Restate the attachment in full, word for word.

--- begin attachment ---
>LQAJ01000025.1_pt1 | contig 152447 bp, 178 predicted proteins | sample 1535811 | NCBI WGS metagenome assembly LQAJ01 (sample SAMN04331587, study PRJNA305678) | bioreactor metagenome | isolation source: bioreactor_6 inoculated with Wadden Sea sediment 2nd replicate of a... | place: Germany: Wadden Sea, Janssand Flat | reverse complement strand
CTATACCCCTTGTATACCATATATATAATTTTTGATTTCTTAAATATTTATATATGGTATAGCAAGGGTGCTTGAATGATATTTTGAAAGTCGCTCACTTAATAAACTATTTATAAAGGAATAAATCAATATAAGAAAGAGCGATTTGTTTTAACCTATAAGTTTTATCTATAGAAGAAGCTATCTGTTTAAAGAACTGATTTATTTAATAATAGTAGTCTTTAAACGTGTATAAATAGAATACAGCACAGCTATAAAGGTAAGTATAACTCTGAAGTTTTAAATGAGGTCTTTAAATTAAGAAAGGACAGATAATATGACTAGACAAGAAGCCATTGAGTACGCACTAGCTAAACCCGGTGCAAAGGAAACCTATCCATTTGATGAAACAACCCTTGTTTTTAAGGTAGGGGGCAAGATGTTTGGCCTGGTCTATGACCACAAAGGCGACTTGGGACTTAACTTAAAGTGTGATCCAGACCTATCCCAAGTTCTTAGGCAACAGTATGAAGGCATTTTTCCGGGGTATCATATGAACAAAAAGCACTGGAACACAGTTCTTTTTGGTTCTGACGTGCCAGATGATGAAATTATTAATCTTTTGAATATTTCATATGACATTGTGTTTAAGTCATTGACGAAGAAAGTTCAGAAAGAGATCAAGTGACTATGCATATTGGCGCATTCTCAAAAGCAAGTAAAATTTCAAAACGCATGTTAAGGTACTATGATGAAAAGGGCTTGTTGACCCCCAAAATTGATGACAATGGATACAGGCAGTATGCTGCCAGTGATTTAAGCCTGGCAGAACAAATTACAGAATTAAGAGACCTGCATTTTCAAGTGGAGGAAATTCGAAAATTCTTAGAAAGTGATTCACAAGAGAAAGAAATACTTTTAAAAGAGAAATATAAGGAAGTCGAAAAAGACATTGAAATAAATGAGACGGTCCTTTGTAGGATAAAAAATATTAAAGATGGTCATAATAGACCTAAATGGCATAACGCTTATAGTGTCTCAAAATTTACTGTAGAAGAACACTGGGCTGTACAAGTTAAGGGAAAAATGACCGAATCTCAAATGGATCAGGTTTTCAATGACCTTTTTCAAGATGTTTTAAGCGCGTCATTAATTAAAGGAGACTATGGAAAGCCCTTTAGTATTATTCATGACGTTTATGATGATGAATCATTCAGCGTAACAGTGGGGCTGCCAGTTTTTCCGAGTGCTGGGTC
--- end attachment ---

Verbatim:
>LQAJ01000025.1_pt1 | contig 152447 bp, 178 predicted proteins | sample 1535811 | NCBI WGS metagenome assembly LQAJ01 (sample SAMN04331587, study PRJNA305678) | bioreactor metagenome | isolation source: bioreactor_6 inoculated with Wadden Sea sediment 2nd replicate of a... | place: Germany: Wadden Sea, Janssand Flat | reverse complement strand
CTATACCCCTTGTATACCATATATATAATTTTTGATTTCTTAAATATTTATATATGGTATAGCAAGGGTGCTTGAATGATATTTTGAAAGTCGCTCACTTAATAAACTATTTATAAAGGAATAAATCAATATAAGAAAGAGCGATTTGTTTTAACCTATAAGTTTTATCTATAGAAGAAGCTATCTGTTTAAAGAACTGATTTATTTAATAATAGTAGTCTTTAAACGTGTATAAATAGAATACAGCACAGCTATAAAGGTAAGTATAACTCTGAAGTTTTAAATGAGGTCTTTAAATTAAGAAAGGACAGATAATATGACTAGACAAGAAGCCATTGAGTACGCACTAGCTAAACCCGGTGCAAAGGAAACCTATCCATTTGATGAAACAACCCTTGTTTTTAAGGTAGGGGGCAAGATGTTTGGCCTGGTCTATGACCACAAAGGCGACTTGGGACTTAACTTAAAGTGTGATCCAGACCTATCCCAAGTTCTTAGGCAACAGTATGAAGGCATTTTTCCGGGGTATCATATGAACAAAAAGCACTGGAACACAGTTCTTTTTGGTTCTGACGTGCCAGATGATGAAATTATTAATCTTTTGAATATTTCATATGACATTGTGTTTAAGTCATTGACGAAGAAAGTTCAGAAAGAGATCAAGTGACTATGCATATTGGCGCATTCTCAAAAGCAAGTAAAATTTCAAAACGCATGTTAAGGTACTATGATGAAAAGGGCTTGTTGACCCCCAAAATTGATGACAATGGATACAGGCAGTATGCTGCCAGTGATTTAAGCCTGGCAGAACAAATTACAGAATTAAGAGACCTGCATTTTCAAGTGGAGGAAATTCGAAAATTCTTAGAAAGTGATTCACAAGAGAAAGAAATACTTTTAAAAGAGAAATATAAGGAAGTCGAAAAAGACATTGAAATAAATGAGACGGTCCTTTGTAGGATAAAAAATATTAAAGATGGTCATAATAGACCTAAATGGCATAACGCTTATAGTGTCTCAAAATTTACTGTAGAAGAACACTGGGCTGTACAAGTTAAGGGAAAAATGACCGAATCTCAAATGGATCAGGTTTTCAATGACCTTTTTCAAGATGTTTTAAGCGCGTCATTAATTAAAGGAGACTATGGAAAGCCCTTTAGTATTATTCATGACGTTTATGATGATGAATCATTCAGCGTAACAGTGGGGCTGCCAGTTTTTCCGAGTGCTGGGTC